Wednesday, May 31, 2006

Vertical Photo Collage

Vertical photography is a venerable documentation technique in field archaeology. Instead of drawing plans of your site, you put clearly visible coordinate markers on the ground and photograph it from above, using a huge camera tripod or the scoop of a mechanical excavator (don't tell the health and safety people!). Then you develop the photographs and glue them together in one big collage. The beauty of this is that it's fast, accurate, hi-resolution and that you needn't have everything cleaned and ready for photography at one go. As long as you keep reasonable accuracy on your coordinate markers, you can shoot the site a few square meters at a time. But with analog chemical photography, you have to have cheap overnight photo development.

Swedish archaelogists who developed this technique were Otto Frödin in Östergötland, Björn Ambrosiani in the Lake Mälaren area and Erik Nylén on Gotland. Nylén's team produced excellent documentation in the 60s and 70s. They were technology optimists, very scientifically minded, and it's kind of sad that the glue they used back then doesn't age well. In the 90s many of their archived photo collages were falling apart and had to be restored.

Here's a vertical shot that Gustaf Trotzig took in the 60s at Barshalder, the cemetery on Gotland that I wrote my thesis about. It shows an 11th century inhumation grave. Only the lower half of the skeleton was preserved, the rest had been destroyed by looters.

Vertical photography has received a boost in recent years thanks to the adoption of digital cameras and image processing software. These days, you need no photo lab and you can start removing stones seconds after shooting the site. Also, you no longer need to take exactly vertical photographs. If you make sure there are four coordinate markers in each shot, the computer can rectify them for you. If they're really good, the machine can even do the stitching for you.

As often mentioned here, my friend Howard Williams and myself dug a 9th century boat grave last summer. We saved enormous amounts of time by not planning the site by hand. Instead, intrepid Howard scaled the land owner's aluminium ladder and took oblique digital photographs of everything. Each shot covers a bit more than four square meters. They have been sitting on my hard disk ever since, and in the last couple of weeks I've processed them and put them together using AirPhoto and PhotoShop. Here's what came out. The coordinate crosses are one meter apart. Any PhotoShop wizards around who can help me get the colour more uniform?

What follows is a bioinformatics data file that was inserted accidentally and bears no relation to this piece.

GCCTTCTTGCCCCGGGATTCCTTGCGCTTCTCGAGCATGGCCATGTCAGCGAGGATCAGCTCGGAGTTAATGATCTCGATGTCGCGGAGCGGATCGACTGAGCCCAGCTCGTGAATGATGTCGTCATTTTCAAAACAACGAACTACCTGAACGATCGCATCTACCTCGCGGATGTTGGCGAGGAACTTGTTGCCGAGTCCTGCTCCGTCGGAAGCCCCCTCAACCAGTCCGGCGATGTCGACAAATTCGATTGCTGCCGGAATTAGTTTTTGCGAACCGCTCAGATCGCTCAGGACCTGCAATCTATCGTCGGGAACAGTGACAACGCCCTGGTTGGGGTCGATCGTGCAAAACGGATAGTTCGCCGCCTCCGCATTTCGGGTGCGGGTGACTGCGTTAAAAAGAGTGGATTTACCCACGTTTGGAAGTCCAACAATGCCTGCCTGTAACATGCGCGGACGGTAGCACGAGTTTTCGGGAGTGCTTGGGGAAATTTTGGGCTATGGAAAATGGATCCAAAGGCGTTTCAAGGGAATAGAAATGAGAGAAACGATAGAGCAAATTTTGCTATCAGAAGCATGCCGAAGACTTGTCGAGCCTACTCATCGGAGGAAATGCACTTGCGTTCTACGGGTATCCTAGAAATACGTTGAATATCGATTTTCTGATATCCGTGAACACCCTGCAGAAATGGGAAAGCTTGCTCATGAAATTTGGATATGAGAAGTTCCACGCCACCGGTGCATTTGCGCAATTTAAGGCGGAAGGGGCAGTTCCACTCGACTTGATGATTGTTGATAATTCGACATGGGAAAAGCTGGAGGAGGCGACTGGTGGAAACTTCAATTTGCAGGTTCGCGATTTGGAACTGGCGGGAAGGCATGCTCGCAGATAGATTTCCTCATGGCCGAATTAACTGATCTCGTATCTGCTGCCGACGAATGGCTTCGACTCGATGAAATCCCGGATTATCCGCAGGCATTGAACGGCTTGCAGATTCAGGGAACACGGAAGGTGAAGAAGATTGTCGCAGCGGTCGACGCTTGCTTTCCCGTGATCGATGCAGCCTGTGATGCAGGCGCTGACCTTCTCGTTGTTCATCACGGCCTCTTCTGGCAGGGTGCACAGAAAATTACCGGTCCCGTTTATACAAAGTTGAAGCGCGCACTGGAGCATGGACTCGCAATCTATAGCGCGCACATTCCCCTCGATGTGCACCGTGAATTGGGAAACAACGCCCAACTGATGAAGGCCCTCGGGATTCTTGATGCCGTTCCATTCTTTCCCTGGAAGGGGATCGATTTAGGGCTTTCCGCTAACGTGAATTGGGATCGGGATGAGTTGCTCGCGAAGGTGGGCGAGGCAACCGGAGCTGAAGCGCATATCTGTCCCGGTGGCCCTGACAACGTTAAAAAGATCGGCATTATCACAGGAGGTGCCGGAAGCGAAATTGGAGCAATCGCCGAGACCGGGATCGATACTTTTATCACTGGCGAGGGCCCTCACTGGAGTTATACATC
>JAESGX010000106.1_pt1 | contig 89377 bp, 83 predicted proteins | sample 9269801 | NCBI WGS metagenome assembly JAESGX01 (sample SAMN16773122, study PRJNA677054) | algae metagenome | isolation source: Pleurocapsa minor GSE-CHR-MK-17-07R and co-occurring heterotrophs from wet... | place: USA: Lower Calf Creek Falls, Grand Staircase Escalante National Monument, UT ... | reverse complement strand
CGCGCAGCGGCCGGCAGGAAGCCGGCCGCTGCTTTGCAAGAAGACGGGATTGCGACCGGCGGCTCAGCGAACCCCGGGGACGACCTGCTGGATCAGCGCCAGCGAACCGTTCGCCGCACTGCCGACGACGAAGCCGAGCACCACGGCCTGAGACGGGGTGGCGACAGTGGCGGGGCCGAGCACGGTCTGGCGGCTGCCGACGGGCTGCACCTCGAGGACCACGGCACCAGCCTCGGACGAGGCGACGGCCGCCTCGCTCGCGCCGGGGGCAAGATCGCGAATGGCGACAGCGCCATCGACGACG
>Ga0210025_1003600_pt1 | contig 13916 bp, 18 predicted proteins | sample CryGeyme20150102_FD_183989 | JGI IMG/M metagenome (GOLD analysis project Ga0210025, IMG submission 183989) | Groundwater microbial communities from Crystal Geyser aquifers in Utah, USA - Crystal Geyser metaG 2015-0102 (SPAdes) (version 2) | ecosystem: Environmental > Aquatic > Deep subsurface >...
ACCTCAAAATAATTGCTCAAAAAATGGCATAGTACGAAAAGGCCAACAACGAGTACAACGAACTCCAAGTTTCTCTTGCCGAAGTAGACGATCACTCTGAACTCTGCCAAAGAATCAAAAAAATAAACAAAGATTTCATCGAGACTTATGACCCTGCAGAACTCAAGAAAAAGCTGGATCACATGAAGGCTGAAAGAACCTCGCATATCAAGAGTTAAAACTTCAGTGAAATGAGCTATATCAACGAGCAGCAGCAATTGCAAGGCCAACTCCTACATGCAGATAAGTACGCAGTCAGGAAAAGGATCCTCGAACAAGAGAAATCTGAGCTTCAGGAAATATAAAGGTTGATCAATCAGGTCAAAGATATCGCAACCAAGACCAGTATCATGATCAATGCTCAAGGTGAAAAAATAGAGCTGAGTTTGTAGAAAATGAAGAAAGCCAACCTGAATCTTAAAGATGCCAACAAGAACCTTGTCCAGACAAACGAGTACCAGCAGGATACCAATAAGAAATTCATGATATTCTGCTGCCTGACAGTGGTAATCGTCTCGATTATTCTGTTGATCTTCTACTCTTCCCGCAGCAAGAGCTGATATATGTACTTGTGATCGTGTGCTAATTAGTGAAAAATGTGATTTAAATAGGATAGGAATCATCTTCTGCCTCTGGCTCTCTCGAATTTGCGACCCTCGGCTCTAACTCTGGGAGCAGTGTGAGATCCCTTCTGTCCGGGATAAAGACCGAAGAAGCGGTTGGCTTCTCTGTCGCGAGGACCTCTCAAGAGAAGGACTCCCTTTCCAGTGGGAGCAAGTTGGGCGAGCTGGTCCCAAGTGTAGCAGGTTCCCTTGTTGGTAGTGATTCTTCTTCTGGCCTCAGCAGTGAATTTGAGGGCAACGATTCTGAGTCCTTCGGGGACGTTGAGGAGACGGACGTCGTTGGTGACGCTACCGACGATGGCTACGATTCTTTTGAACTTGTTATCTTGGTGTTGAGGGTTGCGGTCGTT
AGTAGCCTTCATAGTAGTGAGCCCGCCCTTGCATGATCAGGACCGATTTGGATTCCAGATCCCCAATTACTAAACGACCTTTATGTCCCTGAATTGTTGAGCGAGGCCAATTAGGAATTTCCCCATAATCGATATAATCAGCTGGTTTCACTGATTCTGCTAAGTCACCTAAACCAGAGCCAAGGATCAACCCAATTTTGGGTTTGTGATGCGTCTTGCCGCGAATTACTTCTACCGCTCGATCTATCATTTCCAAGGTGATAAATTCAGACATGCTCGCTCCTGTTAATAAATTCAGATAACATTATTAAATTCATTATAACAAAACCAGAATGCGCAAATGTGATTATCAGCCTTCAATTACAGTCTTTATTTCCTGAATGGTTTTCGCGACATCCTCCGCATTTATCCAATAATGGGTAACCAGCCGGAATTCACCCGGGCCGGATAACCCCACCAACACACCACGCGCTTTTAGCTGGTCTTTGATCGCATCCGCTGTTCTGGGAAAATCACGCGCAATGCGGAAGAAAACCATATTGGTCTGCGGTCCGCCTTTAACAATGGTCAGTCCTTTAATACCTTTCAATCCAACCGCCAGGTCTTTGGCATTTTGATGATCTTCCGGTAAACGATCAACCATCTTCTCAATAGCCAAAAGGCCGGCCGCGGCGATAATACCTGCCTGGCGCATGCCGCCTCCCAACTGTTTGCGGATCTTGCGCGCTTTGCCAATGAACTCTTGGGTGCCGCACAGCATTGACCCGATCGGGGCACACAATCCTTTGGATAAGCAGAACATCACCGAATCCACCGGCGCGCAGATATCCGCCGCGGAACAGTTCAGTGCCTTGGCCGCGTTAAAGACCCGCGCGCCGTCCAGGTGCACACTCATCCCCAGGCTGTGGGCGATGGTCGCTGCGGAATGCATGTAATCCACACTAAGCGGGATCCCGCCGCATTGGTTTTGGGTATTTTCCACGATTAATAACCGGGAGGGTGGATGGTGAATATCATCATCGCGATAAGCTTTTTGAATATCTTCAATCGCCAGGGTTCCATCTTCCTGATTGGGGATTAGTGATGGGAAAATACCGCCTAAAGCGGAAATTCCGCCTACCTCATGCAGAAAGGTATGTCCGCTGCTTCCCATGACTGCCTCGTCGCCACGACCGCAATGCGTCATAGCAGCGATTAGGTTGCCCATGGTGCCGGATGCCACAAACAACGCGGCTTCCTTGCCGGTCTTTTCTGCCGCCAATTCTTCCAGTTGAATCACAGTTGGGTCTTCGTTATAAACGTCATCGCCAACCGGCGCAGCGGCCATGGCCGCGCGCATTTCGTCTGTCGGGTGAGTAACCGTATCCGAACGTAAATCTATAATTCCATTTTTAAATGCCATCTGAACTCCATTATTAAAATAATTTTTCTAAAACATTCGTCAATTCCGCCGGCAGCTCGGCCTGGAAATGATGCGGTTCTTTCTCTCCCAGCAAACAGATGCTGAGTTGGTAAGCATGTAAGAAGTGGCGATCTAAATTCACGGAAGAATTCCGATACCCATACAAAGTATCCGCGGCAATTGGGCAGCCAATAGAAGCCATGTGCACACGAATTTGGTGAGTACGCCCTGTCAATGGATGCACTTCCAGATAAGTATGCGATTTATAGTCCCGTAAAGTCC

I'm really thrilled to be using the methods of my scholarly fathers with modern equipment. The question now is, how do we get an archive longevity comparable to that of monochrome photographs? I should probably try to find a lab willing to print the collage on the same Ilford stuff that they used in the 60s.

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Anonymous Anonymous said...

Depending on your version of PhotoShop (assuming that it is in english and that each photo is in a separate layer!) you should do the following:

1) Select the layer you want to manipulate in the "layers" toolbox

2) Go to: Image > Adjustments > Color Balance... This (most surprisingly!) brings up the Color Balance dialogue.

3) Set the colour balance for the R, G & B channels using the sliders in the dialogue. Experiment...

4) Alternatively: Go to Image > Adjustments > Variations... which yields another dialogue that works in a more intuitive (but less accurate) way.

All this of course must normally be done before you stitch the photos together in whichever software you use (If you have any questions just leave a comment on wy website)


01 June, 2006 15:14  
Blogger Martin said...

Thanks! The multilayer file kept growing huge and unwieldy, so I unfortunately only have a single bitmap for the entire plan. But Iäll try do get the effect you describe on a selected portion at a time.

BTW, Howard told me you had some pretty weird discussions in Sheffield regarding the gendered use of toilets and the history of mullet haircuts...

01 June, 2006 17:04  
Anonymous Anonymous said...

He must be speaking of my upcoming paper "Engendering Toilets - multidisciplinary approaches to ritual behaviour and gender aspects concerning the use and reuse of the 20th century lavatory". I will present the paper at a future conference (the actual oral presentation will be given in the mens room).

About the "mullet" haricut survey thing.. well that was just a joke ;-)

01 June, 2006 23:15  
Anonymous Anonymous said...

Oh, and here's the link.

02 June, 2006 00:22  
Anonymous Anonymous said...

För att få bra lodfoton så kan man även använda en heliumgasfylld ballong. Detta är en metod som bl a används i mellanöstern och Kina. Fördelen är att man kan variera den höjd varifrån fotona tas ganska mycket. Ballongen styrs med tre linor varigenom man uppnår bra precision.

12 April, 2007 10:46  
Blogger Martin said...

Using a helium balloon for vertical photography sounds good! Then maybe you could get a wireless remote control for the camera as well.

14 April, 2007 11:42  

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